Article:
Perhaps as important as the actual default rate: Radio/media concern iHeart, with some $20 billion in outstanding debt resulting from an LBO of the company in 2008, has been negotiating a debt swap for nearly a year, and there have been published reports recently saying iHeart could file as early as this weekend. That would entail some $6.3 billion of subsidiary Clear Channel debt, which would lead to a jump in the U.S. leveraged loan default rate to roughly 2.73%, according to LCD. – Staff reports

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iHeart Could Propel Leveraged Loan Default Rate to 3-Year High

iHeart story chart

iHeartMedia is widely expected to trigger a default on its $6.3 billion of Clear Channel term loans D and E after the company yesterday disclosed that it has elected not to make a $106 million Feb. 1 interest payment due to bondholders.

Hypothetically speaking, a default by Clear Channel would push the current 12-month default rate of the S&P/LSTA Leveraged Loan Index, which tracks U.S. credits, to a near-three-year high of 2.67%, from 1.94% currently.

A default by iHeart would displace Idearc as the fifth-largest default among the constituents of the S&P/LSTA Leveraged Loan Index.

The historical norm for the U.S. leveraged loan default rate is 3.1%, according to LCD. – Rachelle Kakouris

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European Leveraged Loan Default Rate Looks to Remain Low Until 2020

european leveraged loan default rate

Investors in the leveraged finance market believe defaults will remain below 2% over the next 12 months, and will not rise back to the historical average until at least 2020, according to an LCD survey of European buyside investors.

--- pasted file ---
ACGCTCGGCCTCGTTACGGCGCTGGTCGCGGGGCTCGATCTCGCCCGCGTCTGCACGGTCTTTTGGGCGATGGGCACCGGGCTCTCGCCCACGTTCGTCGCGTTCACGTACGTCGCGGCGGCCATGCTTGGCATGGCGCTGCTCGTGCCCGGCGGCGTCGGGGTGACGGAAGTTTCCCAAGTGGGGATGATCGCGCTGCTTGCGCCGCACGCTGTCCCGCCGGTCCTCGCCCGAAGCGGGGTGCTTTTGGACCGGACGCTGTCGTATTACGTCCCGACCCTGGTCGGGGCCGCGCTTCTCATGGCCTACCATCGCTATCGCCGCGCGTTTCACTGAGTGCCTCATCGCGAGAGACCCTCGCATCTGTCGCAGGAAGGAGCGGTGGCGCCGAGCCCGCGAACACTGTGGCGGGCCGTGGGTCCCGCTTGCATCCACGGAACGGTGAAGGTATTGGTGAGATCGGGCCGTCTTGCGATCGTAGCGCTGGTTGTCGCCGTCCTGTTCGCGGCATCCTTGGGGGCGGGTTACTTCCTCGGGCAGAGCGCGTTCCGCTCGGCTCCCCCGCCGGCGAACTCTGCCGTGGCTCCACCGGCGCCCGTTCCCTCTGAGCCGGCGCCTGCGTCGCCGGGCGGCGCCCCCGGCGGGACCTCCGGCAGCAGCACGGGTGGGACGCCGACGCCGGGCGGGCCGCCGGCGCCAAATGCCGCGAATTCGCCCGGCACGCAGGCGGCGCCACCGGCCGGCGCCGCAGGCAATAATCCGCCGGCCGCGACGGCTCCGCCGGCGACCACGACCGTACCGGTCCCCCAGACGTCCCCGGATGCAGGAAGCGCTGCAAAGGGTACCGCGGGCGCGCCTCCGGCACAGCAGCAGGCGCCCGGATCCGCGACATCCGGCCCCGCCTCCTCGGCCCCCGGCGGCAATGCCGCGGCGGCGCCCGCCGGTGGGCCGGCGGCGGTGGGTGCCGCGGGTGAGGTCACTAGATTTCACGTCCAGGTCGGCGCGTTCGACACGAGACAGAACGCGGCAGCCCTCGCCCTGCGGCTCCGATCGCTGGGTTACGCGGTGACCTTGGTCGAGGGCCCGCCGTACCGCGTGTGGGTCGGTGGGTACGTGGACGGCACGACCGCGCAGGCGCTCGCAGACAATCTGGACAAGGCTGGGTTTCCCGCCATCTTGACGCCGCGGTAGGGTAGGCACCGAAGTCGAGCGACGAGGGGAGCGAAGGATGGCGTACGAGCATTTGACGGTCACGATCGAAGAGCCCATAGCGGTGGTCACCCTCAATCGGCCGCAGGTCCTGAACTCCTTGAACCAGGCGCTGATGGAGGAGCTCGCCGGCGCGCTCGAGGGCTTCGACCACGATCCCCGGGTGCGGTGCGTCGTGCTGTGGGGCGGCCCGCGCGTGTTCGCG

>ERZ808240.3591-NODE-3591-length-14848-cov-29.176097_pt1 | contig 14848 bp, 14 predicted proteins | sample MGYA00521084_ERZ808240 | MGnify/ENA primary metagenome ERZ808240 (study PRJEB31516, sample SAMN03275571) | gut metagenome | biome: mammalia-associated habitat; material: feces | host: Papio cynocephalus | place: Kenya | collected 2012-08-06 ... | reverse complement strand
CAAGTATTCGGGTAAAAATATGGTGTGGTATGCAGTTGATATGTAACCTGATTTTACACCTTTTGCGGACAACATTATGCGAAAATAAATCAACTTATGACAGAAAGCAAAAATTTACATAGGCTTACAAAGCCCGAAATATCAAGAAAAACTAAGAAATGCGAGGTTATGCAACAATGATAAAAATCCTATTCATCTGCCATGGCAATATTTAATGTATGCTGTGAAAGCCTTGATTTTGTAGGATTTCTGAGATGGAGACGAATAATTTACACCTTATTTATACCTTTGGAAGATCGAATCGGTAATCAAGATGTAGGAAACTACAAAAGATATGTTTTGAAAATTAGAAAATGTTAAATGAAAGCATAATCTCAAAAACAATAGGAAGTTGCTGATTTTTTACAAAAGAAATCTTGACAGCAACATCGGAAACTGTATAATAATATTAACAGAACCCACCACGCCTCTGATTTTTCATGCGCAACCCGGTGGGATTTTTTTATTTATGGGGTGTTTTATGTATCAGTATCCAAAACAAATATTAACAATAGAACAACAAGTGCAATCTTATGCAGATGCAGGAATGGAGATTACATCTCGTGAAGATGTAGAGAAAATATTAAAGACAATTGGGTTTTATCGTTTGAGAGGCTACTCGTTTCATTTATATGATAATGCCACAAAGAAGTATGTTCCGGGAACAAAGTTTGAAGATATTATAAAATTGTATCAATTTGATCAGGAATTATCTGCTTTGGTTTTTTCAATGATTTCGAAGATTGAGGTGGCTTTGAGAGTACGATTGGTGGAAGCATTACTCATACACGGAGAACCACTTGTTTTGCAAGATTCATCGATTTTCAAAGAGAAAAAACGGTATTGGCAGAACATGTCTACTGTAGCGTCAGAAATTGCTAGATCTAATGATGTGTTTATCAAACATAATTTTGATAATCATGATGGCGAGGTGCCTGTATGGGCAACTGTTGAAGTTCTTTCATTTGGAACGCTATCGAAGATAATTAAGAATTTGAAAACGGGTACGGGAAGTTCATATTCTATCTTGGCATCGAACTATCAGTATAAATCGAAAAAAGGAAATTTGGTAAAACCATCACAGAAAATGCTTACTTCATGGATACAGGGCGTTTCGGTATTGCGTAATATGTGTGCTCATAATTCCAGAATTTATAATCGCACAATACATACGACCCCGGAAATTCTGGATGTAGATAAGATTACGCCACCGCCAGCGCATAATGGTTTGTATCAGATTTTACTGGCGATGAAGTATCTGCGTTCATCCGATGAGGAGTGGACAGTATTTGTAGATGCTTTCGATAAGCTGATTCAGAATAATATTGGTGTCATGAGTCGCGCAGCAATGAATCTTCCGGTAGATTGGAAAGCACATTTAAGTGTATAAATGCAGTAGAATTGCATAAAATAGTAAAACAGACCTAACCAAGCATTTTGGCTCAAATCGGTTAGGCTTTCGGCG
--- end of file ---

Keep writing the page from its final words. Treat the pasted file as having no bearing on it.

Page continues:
But they were also in agreement that low default rates are not necessarily a comfort, as the real risks at the moment are in weaker documentation. “Default rates are becoming less relevant because documentation is so weak,” said one respondent. “Companies won’t default as quickly, so the default rate will be lower, but recoveries will also be lower.”

Default rates for loans in the S&P European Leveraged Loan Index (ELLI) by principal amount hit a record low of 1.16% in November, the lowest point since LCD began tracking this data in 2008. This was down from 1.41% in October, and from 2.43% a year ago in November 2016. – Taron Wade

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European Leveraged Loan Default Rate Drops to Record Low

european leveraged loan default rate

In November, for the fifth month running, there were no defaults among loans in the S&P European Leveraged Loan Index (ELLI). As a result, the European leveraged loan default rate dipped to 1.16%, its lowest point since LCD began tracking this data in 2008, from 1.41% the previous month.